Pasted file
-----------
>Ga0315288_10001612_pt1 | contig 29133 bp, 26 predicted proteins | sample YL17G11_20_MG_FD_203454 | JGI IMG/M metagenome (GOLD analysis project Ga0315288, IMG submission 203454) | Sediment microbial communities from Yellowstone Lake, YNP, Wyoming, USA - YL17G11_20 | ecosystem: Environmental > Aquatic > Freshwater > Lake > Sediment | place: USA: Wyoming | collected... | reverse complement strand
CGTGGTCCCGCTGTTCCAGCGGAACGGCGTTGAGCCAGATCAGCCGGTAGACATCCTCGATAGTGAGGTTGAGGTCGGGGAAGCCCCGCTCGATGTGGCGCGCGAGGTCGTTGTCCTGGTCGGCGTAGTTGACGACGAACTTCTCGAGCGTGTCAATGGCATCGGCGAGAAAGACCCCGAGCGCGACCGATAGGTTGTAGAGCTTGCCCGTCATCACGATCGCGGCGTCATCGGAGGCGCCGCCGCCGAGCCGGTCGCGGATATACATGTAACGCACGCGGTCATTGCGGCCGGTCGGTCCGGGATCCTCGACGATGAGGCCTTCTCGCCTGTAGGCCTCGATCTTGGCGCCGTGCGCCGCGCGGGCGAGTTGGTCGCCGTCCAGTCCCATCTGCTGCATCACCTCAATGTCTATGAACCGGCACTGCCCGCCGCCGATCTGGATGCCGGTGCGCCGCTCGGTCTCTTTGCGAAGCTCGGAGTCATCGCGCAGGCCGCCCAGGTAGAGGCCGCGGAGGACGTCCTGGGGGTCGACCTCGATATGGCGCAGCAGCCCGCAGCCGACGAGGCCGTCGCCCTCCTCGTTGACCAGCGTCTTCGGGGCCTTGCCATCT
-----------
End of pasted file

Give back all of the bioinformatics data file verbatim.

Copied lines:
>Ga0315288_10001612_pt1 | contig 29133 bp, 26 predicted proteins | sample YL17G11_20_MG_FD_203454 | JGI IMG/M metagenome (GOLD analysis project Ga0315288, IMG submission 203454) | Sediment microbial communities from Yellowstone Lake, YNP, Wyoming, USA - YL17G11_20 | ecosystem: Environmental > Aquatic > Freshwater > Lake > Sediment | place: USA: Wyoming | collected... | reverse complement strand
CGTGGTCCCGCTGTTCCAGCGGAACGGCGTTGAGCCAGATCAGCCGGTAGACATCCTCGATAGTGAGGTTGAGGTCGGGGAAGCCCCGCTCGATGTGGCGCGCGAGGTCGTTGTCCTGGTCGGCGTAGTTGACGACGAACTTCTCGAGCGTGTCAATGGCATCGGCGAGAAAGACCCCGAGCGCGACCGATAGGTTGTAGAGCTTGCCCGTCATCACGATCGCGGCGTCATCGGAGGCGCCGCCGCCGAGCCGGTCGCGGATATACATGTAACGCACGCGGTCATTGCGGCCGGTCGGTCCGGGATCCTCGACGATGAGGCCTTCTCGCCTGTAGGCCTCGATCTTGGCGCCGTGCGCCGCGCGGGCGAGTTGGTCGCCGTCCAGTCCCATCTGCTGCATCACCTCAATGTCTATGAACCGGCACTGCCCGCCGCCGATCTGGATGCCGGTGCGCCGCTCGGTCTCTTTGCGAAGCTCGGAGTCATCGCGCAGGCCGCCCAGGTAGAGGCCGCGGAGGACGTCCTGGGGGTCGACCTCGATATGGCGCAGCAGCCCGCAGCCGACGAGGCCGTCGCCCTCCTCGTTGACCAGCGTCTTCGGGGCCTTGCCATCT